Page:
Transfigured Night

Wild Strawberries (1957)

“What’s happened to me?” he thought. It wasn’t a dream. His room, a proper human room although a little too small, lay peacefully between its four familiar walls. A collection of textile samples lay spread out on the table — Samsa was a travelling salesman — and above it there hung a picture that he had recently cut out of an illustrated magazine and housed in a nice, gilded frame. It showed a lady fitted out with a fur hat and fur boa who sat upright, raising a heavy fur muff that covered the whole of her lower arm towards the viewer.

— Kafka, Metamorphosis

Who goes with Fergus?

8 1/2 (1963)

Who will go drive with Fergus now,
And pierce the deep wood’s woven shade,
And dance upon the level shore?
Young man, lift up your russet brow,
And lift your tender eyelids, maid,
And brood on hopes and fear no more.

And no more turn aside and brood
Upon love’s bitter mystery;
For Fergus rules the brazen cars,
And rules the shadows of the wood,
And the white breast of the dim sea
And all dishevelled wandering stars.

—W. B. Yeats, Who goes with Fergus?

His head halted again for a moment at the top of the staircase, level with the roof:

Don’t mope over it all day, he said. I’m inconsequent. Give up the moody brooding.

His head vanished but the drone of his descending voice boomed out of the stairhead:

And no more turn aside and brood
Upon love’s bitter mystery
For Fergus rules the brazen cars.

—James Joyce, Ulysses

“With tears, and pray’rs, and late-repenting love…” (Solaris and the Aeneid)

Left: Solaris (1972)
Right: Bartolomeo Pinelli, Aeneas and the shade of Dido (detail)

“She probably sensed that I didn’t really love her. But now I do…”

Solaris (1972)

With tears, and pray’rs, and late-repenting love…

–Virgil, The Sixth Book of the Aeneis

“She tiptoed very early the next morning into Lytton’s bedroom…”

“Planning to pay him out she tiptoed very early the next morning into Lytton’s bedroom, taking a pair of scissors with which she intended to snip away his beard while he slept. It was to be one of those devastating practical jokes of which she was so fond – a perfect revenge for his audacity. But the plan misfired. As she leant over him, Lytton opened his eyes and looked at her. It was a moment of curious intimacy, and she, who hypnotized so many others, was suddenly hypnotized herself.”

—Michael Holroyd, Lytton Strachey: The New Biography

She’s a wizard with her sheers
She’s been turning heads for years…

 

Van Stephenson – “Modern Day Delilah”

 

“If she is well and happy, put a mark thus +; if—…”

Bright Star – Official Trailer [HD] – YouTube

The persuasion that I shall see her no more will kill me. My dear Brown, I should have had her when I was in health, and I should have remained well. I can bear to die — I cannot bear to leave her. Oh, God! God! God! Every thing I have in my trunks that reminds me of her goes through me like a spear. The silk lining she put in my travelling cap scalds my head. My imagination is horribly vivid about her — I see her — I hear her. There is nothing in the world of sufficient interest to divert me from her a moment. This was the case when I was in England; I cannot recollect, without shuddering, the time that I was a prisoner at Hunt’s, and used to keep my eyes fixed on Hampstead all day. Then there was a good hope of seeing her again — Now! — O that I could be buried near where she lives! I am afraid to write to her — to receive a letter from her — to see her handwriting would break my heart — even to hear of her anyhow, to see her name written, would be more than I can bear. My dear Brown, what am I to do? Where can I look for consolation or ease? If I had any chance of recovery, this passion would kill me. Indeed, through the whole of my illness, both at your house and at Kentish Town, this fever has never ceased wearing me out. When you write to me, which you will do immediately, write to Rome (poste restante)— if she is well and happy, put a mark thus +; if ——…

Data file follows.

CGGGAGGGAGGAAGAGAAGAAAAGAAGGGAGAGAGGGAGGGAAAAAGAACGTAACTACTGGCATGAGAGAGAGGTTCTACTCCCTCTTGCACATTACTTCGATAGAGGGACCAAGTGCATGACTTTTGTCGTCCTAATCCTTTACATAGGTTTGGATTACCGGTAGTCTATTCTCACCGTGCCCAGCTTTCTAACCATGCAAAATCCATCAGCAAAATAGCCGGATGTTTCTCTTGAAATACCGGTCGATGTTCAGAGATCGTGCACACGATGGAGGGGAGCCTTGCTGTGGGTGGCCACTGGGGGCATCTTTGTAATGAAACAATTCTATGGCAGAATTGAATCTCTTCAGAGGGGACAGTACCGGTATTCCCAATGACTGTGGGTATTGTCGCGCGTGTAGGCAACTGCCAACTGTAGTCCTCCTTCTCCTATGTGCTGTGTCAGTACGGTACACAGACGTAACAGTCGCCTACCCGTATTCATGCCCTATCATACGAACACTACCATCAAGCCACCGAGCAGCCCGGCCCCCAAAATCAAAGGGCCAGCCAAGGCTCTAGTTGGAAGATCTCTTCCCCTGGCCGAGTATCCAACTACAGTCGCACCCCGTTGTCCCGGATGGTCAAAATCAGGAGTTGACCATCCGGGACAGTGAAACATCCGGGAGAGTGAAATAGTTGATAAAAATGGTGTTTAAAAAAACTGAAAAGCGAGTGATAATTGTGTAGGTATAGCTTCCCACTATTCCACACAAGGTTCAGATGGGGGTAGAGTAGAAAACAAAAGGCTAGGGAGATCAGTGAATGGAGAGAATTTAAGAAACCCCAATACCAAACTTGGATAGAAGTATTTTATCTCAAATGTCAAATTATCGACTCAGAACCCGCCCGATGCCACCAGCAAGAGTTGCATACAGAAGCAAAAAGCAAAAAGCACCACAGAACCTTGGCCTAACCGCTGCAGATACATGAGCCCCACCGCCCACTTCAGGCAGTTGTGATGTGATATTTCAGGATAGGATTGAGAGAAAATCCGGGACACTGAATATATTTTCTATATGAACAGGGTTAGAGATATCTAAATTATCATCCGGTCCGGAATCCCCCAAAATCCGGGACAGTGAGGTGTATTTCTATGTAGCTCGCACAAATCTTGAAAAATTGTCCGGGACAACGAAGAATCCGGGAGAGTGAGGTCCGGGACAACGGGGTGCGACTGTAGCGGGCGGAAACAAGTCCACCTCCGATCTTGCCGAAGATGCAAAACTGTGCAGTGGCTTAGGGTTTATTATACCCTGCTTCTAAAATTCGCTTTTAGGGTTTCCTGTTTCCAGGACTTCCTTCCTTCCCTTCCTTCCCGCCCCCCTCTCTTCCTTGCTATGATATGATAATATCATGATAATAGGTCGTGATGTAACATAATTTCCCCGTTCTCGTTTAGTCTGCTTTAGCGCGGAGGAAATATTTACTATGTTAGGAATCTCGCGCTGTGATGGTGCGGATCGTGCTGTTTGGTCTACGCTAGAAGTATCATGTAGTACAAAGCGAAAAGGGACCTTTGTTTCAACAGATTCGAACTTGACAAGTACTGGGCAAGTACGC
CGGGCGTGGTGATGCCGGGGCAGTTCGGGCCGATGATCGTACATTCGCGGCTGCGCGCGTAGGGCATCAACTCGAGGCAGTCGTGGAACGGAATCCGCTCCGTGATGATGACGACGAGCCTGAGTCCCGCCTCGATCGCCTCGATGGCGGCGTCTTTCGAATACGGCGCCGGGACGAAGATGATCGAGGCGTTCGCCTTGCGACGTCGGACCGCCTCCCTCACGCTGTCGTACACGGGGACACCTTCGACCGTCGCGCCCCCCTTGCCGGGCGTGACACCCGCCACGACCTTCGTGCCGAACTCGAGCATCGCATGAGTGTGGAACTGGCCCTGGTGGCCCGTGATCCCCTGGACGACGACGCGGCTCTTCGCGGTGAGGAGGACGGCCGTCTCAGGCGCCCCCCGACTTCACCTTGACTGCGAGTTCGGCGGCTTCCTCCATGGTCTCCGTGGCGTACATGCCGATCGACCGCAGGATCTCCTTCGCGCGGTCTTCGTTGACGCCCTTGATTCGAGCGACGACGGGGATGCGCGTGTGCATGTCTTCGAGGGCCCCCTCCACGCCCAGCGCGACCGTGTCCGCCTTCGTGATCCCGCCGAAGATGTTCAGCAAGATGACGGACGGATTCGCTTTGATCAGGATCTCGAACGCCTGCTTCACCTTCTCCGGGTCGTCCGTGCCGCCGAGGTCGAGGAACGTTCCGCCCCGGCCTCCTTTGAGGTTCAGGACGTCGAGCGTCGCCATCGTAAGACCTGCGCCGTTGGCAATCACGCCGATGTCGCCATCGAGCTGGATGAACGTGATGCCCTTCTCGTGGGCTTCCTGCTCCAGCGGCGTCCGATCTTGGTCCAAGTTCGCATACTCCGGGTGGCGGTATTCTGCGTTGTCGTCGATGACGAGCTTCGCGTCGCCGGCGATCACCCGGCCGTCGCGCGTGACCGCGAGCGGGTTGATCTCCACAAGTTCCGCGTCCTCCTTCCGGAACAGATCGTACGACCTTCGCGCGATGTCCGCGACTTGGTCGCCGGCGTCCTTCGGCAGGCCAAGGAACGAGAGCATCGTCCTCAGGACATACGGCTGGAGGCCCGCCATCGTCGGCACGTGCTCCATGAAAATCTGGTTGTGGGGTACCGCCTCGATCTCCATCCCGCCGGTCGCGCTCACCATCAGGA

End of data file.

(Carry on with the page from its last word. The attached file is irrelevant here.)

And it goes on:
—Letter from John Keats to Charles Brown (November 1, 1820)
 

Elton John – “Love Lies Bleeding”

Swimming In The Flood (“The Swimmer” and “Mr. Flood’s Party”)

“For auld lang syne.” The weary throat gave out, 
The last word wavered; and the song being done, 
He raised again the jug regretfully 
And shook his head, and was again alone. 
There was not much that was ahead of him, 
And there was nothing in the town below— 
Where strangers would have shut the many doors 
That many friends had opened long ago.

—Edwin Arlington Robinson, “Mr. Flood’s Party”

The place was dark. Was it so late that they had all gone to bed? Had Lucinda stayed at the Westerhazys’ for supper? Had the girls joined her there or gone someplace else? Hadn’t they agreed, as they usually did on Sunday, to regret all their invitations and stay at home? He tried the garage doors to see what cars were in but the doors were locked and rust came off the handles onto his hands. Going toward the house, he saw that the force of the thunderstorm had knocked one of the rain gutters loose. It hung down over the front door like an umbrella rib, but it could be fixed in the morning. The house was locked, and he thought that the stupid cook or the stupid maid must have locked the place up until he remembered that it had been some time since they had employed a maid or a cook. He shouted, pounded on the door, tried to force it with his shoulder, and then, looking in at the windows, saw that the place was empty.

—John Cheever, “The Swimmer”

I don’t know you anymore
Name and face have been obscured
Change them if you want but
I don’t know you anymore…

Mr. Flood's Party
The Swimmer